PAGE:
For the first time in 30 years, Roman Catholics in Maryland, Delaware and Washington were told they could skip Mass today.
"Catholics are not obliged to attend Mass," said Rob Rehg, spokesman for the Baltimore Archdiocese, saying the decision was made by area archbishops.
Baltimore City's snow-removal forces went into full operation Friday night as the first flakes began to fall, with crews manning 160 salt-and-plow trucks and concentrating on major routes, at a cost estimated at $11,000 an hour.
Mayor Kurt L. Schmoke said he awoke early and started driving (( the streets at 6:30 a.m. to survey the snow removal and get a general sense of the city. Recalling the looting that erupted a decade ago during a crippling snowstorm, Mr. Schmoke said the Police Department was much better prepared now with storm-hardy vehicles.
No serious problems occurred, and the streets were mostly quiet.
On the Eastern Shore, a late-morning high tide combined with strong winds to flood bayside streets in downtown Ocean City. But by early afternoon, a heavy rainfall had subsided and temperatures rose to the mid-40s. At one point, sunshine broke through the clouds.
Flood and wind damage to buildings was said to be minimal. At the height of the morning tide, some waves touched the base of sand dunes at 65th Street, but no beach damage was apparent.
Initial fears of serious beach erosion from northeasterly winds turned to relief last night, when winds were coming from the southwest and the worst danger seemed to have passed. But emergency officials were awaiting the effects of a high tide near midnight to be sure.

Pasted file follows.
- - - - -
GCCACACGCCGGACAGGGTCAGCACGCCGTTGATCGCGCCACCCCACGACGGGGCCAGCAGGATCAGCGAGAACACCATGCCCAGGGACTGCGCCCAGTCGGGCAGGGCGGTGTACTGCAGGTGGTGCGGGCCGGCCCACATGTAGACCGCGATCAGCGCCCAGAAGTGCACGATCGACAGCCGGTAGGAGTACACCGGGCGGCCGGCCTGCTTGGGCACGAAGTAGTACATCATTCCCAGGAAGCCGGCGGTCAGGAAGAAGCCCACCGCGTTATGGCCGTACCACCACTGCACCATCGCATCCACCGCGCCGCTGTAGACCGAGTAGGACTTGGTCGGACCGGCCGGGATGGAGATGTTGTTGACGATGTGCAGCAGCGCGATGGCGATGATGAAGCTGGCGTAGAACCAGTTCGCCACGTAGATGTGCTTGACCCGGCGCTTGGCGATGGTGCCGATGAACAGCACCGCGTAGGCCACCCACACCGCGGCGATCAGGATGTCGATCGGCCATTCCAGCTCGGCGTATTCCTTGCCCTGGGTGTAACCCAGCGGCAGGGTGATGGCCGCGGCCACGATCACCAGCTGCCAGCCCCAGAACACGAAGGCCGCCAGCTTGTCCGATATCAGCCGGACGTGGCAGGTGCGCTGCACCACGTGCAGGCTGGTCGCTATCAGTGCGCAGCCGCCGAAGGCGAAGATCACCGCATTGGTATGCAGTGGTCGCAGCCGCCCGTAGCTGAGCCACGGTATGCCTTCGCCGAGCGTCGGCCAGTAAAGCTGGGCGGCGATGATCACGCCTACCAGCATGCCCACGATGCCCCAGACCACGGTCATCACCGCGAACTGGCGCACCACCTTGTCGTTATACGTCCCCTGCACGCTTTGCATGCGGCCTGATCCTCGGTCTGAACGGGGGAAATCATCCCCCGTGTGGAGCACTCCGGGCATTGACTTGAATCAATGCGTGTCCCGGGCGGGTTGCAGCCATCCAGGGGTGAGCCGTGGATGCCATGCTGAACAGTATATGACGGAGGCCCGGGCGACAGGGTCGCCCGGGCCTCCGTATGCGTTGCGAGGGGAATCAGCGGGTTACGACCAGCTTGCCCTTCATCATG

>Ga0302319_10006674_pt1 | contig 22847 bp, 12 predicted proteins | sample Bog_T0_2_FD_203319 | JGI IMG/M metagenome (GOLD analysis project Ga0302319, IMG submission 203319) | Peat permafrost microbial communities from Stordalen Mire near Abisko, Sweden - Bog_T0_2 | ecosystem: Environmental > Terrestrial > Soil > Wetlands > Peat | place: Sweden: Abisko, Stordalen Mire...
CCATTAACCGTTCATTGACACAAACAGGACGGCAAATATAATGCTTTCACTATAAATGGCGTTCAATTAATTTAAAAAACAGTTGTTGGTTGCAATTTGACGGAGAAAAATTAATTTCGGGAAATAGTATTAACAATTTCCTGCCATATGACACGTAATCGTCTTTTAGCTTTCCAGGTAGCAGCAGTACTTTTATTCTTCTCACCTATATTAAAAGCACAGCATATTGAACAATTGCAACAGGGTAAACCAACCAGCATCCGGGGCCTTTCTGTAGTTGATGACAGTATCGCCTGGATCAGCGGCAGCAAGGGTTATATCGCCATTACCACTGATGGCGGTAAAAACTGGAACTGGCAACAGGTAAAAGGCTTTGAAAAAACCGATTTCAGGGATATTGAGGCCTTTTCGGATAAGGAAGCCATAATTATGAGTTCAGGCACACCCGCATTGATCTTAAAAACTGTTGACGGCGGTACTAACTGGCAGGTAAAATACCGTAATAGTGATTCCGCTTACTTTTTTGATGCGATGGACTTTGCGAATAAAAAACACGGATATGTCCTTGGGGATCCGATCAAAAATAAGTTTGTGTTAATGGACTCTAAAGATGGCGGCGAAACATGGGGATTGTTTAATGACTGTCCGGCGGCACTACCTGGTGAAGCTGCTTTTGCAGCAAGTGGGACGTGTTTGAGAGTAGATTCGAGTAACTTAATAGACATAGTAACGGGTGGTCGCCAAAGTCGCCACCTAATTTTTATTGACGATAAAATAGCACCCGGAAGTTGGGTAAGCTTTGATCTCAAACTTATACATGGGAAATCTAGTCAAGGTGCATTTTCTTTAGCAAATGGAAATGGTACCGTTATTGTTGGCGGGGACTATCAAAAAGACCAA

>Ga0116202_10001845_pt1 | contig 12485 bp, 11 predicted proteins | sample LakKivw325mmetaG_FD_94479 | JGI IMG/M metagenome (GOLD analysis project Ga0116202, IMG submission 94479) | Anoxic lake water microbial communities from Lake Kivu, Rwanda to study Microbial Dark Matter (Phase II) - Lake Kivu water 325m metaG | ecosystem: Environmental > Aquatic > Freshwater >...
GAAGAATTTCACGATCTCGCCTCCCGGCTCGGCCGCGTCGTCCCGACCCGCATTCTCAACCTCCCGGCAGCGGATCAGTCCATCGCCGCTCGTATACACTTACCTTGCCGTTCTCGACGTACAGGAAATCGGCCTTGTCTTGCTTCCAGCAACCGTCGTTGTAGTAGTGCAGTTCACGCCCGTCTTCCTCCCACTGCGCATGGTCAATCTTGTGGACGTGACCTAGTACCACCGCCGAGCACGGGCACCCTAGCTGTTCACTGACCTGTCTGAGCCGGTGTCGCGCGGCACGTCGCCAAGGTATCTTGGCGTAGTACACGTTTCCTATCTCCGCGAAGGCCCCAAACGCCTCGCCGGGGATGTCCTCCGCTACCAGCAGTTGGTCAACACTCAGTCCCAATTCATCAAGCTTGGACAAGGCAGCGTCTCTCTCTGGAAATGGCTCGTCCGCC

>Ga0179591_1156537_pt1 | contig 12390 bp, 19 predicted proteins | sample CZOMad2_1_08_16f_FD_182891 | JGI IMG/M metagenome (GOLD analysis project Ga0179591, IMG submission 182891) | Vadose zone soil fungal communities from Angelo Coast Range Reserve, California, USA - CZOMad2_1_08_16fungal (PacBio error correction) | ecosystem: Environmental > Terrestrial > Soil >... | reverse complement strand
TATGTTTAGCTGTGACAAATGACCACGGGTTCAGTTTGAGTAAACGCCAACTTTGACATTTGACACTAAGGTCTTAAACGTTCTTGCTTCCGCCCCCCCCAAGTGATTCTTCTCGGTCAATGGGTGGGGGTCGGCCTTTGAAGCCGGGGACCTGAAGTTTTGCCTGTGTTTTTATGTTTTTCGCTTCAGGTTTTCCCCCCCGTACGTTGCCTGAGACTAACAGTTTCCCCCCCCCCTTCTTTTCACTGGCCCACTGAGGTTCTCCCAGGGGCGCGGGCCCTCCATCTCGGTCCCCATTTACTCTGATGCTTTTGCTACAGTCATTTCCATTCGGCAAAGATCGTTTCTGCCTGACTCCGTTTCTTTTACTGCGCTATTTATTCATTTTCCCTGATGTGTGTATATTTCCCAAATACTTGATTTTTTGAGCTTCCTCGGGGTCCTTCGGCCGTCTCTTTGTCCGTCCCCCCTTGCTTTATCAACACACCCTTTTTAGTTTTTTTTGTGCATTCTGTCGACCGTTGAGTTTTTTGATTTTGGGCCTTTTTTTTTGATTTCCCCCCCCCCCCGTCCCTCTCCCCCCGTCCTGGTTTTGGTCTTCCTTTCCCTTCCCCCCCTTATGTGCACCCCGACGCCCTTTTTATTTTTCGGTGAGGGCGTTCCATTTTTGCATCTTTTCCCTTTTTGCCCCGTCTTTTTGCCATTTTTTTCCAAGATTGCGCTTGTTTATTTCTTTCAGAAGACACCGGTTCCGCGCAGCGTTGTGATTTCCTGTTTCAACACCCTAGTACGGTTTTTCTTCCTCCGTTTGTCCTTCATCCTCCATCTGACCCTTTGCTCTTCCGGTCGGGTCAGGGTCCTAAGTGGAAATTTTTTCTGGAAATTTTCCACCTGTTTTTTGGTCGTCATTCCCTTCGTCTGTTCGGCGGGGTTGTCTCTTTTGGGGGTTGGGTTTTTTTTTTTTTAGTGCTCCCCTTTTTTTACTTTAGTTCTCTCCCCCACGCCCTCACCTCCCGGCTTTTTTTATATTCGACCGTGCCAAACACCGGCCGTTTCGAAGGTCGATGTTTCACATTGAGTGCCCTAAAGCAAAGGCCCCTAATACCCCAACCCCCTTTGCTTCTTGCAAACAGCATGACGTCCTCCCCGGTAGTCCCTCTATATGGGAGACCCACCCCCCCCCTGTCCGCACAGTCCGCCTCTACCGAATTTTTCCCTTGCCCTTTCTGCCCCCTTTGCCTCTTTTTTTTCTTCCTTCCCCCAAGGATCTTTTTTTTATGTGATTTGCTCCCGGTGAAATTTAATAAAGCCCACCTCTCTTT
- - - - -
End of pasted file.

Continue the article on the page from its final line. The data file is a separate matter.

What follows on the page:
Although most people in Ocean City stayed indoors, a parade of motorists drove to the inlet to watch the spectacle as wind-driven waves crashed into the seawall there, at times throwing spray more than 30 feet into the air.
Resort Mayor Roland E. "Fish" Powell said he never considered evacuating the town because he feared sending motorists inland where travel might be risky.
Evacuation in Delaware
In Dewey Beach, Del., where recent storms had destroyed much of the protective beach front, officials called for a voluntary evacuation.
In the Carroll town of Manchester, weather-watcher Herb Close Jr. -- who lives on the county's second-highest hill at 1,040 feet -- said he had measured 19 inches of snow by 9 p.m. and recorded wind gusts to 69 mph around 12:30 p.m.